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            Either prove that I contradicted myself like you claimed multiple times or admit you were wrong and I did no such thing. If you can’t do either, I have no interest in discussing the deflections you’ve brought up since then because it seems like you’re not even bothering to read my replies anyway.

          • October 23, 2019 at 3:08 pm
            Craig Cornell says:
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            Here goes, verbatim:

            The issue is not “the President should have the power to replace the CFPA head”. He does.

            The issue is “the President should be able to replace the CFPA head for any reason they want”.

            So if he can’t replace him for any reason, then he does NOT have the power to replace him does he? His power is by your own definition, limited. He can only replace him under the terms written by Elizabeth Warren and Obama. (And they wouldn’t have any motives to limit the future President’s power, would they?)

            Now man up and answer my question.

          • October 23, 2019 at 6:57 pm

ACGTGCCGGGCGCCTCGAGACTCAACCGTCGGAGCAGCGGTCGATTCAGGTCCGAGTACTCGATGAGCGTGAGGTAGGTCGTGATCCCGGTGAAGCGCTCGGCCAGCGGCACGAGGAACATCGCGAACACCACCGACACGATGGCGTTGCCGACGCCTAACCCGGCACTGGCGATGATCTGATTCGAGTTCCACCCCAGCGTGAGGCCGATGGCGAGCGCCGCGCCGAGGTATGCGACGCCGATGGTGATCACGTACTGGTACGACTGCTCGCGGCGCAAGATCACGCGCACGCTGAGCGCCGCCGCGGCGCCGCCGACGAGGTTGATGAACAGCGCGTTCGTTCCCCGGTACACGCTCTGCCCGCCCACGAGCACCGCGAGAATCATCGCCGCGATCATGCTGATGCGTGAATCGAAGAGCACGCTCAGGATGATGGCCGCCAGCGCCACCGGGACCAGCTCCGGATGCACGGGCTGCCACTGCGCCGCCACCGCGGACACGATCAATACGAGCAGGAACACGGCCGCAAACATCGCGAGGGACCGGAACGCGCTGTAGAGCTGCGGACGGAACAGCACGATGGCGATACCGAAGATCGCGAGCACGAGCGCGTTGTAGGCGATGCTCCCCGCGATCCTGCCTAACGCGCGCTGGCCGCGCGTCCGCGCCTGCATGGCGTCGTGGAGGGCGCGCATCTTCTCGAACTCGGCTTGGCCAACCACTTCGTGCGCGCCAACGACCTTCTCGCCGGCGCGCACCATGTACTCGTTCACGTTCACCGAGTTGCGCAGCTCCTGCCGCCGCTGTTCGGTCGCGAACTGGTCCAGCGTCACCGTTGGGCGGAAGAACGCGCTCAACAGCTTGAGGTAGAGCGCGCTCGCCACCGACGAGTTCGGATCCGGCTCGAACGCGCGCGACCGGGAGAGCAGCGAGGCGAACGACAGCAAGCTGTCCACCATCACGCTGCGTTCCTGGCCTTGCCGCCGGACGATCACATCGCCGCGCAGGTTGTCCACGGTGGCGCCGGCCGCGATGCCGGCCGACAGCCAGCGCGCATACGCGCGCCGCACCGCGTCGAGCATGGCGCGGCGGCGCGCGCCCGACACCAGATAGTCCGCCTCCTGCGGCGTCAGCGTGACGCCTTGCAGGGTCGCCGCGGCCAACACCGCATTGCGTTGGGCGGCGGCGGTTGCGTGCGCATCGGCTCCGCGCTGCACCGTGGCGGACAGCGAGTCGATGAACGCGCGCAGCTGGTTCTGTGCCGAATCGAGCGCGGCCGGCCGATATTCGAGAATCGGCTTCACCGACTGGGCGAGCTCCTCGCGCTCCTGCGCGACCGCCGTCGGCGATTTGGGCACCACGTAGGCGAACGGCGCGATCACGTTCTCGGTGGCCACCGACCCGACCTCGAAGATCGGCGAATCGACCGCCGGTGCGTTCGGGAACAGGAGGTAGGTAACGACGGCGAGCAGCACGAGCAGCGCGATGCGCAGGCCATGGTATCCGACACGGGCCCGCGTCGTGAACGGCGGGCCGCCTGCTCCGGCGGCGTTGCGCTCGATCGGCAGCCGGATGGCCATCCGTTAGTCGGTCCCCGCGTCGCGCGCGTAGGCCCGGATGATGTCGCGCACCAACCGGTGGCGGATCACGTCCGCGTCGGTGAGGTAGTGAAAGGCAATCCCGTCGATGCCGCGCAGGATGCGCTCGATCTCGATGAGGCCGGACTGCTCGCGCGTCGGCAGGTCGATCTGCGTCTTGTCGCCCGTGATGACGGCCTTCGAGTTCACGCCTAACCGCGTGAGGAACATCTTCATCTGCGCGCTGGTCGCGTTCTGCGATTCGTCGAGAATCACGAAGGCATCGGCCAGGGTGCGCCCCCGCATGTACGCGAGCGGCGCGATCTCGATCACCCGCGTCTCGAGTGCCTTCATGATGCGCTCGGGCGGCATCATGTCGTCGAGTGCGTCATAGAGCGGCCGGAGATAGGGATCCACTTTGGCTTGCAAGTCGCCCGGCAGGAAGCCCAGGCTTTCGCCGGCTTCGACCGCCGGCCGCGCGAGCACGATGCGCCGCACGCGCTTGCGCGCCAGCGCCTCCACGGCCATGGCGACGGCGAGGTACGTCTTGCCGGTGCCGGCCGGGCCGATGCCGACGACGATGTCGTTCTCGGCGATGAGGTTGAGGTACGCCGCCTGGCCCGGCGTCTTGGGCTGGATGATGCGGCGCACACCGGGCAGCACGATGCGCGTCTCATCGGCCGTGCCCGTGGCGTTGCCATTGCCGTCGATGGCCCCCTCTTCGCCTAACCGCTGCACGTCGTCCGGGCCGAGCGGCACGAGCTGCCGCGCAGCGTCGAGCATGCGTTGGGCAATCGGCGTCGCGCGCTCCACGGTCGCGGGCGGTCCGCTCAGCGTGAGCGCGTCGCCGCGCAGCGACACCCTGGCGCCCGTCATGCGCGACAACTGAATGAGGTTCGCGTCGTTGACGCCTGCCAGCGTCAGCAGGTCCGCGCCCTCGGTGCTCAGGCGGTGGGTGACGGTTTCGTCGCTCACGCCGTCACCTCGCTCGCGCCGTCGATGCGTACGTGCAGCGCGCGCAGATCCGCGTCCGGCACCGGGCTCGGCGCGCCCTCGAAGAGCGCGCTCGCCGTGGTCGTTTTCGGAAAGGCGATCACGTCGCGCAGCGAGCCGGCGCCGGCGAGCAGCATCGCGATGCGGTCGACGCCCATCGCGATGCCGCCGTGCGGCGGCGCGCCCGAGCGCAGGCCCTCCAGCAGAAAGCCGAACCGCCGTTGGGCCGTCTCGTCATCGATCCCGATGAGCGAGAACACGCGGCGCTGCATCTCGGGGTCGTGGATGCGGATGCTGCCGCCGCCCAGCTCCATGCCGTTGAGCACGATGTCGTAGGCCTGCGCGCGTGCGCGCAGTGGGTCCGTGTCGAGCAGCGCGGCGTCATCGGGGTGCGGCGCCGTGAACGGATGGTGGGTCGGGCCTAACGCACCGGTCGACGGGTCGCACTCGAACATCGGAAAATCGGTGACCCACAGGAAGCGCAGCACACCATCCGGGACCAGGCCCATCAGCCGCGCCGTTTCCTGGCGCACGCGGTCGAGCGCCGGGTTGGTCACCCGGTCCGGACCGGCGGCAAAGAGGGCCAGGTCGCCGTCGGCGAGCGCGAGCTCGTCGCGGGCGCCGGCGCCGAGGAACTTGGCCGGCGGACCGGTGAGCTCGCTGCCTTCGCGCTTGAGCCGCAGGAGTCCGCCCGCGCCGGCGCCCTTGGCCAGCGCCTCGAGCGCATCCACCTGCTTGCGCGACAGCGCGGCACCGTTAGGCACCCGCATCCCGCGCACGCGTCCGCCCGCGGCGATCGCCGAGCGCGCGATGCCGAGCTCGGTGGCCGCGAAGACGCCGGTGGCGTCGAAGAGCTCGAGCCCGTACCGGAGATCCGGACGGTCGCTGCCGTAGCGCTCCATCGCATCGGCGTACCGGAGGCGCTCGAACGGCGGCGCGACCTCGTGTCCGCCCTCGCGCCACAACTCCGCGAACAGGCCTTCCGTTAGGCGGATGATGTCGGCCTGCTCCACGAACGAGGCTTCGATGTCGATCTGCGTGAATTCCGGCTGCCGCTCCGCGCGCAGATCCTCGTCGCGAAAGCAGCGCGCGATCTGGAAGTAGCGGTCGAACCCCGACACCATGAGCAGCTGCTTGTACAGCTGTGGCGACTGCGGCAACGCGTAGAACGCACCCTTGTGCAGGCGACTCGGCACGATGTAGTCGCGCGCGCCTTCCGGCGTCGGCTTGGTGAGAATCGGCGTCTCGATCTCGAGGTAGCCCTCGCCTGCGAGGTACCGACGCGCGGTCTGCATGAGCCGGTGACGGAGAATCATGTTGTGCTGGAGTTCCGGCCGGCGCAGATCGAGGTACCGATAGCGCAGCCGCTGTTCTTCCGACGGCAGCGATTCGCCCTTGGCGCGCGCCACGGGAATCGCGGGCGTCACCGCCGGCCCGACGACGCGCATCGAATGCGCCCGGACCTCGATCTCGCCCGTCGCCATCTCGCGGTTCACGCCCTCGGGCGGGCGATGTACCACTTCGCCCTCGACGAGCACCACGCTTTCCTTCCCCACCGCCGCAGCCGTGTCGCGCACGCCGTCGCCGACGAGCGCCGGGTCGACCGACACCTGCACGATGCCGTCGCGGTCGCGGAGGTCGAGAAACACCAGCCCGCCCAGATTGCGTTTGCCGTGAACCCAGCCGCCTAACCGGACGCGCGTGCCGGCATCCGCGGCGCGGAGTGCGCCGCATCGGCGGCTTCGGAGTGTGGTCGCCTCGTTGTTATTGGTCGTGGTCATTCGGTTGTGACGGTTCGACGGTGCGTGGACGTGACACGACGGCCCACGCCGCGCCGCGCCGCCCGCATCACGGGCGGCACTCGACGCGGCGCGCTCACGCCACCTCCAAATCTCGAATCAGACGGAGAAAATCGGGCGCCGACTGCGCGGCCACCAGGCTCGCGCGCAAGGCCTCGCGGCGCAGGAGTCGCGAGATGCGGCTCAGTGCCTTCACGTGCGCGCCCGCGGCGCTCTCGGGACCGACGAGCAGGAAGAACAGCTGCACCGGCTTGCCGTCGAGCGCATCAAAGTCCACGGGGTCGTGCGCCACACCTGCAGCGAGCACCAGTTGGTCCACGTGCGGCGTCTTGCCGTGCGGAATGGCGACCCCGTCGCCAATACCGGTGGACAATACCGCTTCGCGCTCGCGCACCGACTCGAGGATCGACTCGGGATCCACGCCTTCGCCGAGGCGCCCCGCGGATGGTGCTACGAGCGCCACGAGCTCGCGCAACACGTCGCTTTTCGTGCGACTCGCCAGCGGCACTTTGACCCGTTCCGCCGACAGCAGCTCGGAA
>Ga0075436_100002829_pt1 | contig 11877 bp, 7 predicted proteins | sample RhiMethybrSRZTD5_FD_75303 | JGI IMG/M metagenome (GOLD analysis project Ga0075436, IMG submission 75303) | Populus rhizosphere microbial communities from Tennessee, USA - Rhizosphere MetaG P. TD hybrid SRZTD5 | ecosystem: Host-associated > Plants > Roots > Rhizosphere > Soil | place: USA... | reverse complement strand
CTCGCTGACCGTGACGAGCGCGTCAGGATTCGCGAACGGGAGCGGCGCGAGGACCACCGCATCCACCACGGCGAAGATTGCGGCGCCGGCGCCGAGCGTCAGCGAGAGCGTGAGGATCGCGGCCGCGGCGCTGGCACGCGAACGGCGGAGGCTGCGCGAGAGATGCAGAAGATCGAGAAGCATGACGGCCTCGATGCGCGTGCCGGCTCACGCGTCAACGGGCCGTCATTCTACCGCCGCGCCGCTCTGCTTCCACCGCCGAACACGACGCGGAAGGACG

Jon says:
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            If we’re demanding people “man up” how about you acknowledge one time the multiple lies and disinformation campaigns on this board you’ve taken part in, Craig? Ever going to MAN UP and admit you lied about your “quotes” regarding psychosis and marijuana? How about your lies about air conditioning being the leader in CO2 emissions? Your lies about 26/27 of the last mass murderers being fatherless? Any of those? I’ve got more, we can keep going, which would you like to MAN UP to first? :)

          • October 24, 2019 at 10:55 am
            flawedlogic says:
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            He needs to be one before he can man up in the first place. He hasn’t proven anything, especially his own honesty.

            He has been wrong almost on a daily basis, but never admits it he just switches the topic and shifts goals.

  • October 21, 2019 at 4:23 pm
    MadDog says:
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    Cornell says: “Because if a Democratic President made the appointment 2 months before the end of his term, after a Republic was elected, the Republican could NOT make a change during his first term, since the appointment was for 5 years.”

    Using your own statement, can you say Neil Gorsuch?

    • October 21, 2019 at 5:41 pm
      Craig Cornell says:
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      Mumbled thinking. The Supreme Court appointment is permanent under the Constitution in order to try to make it consistent and free from politics.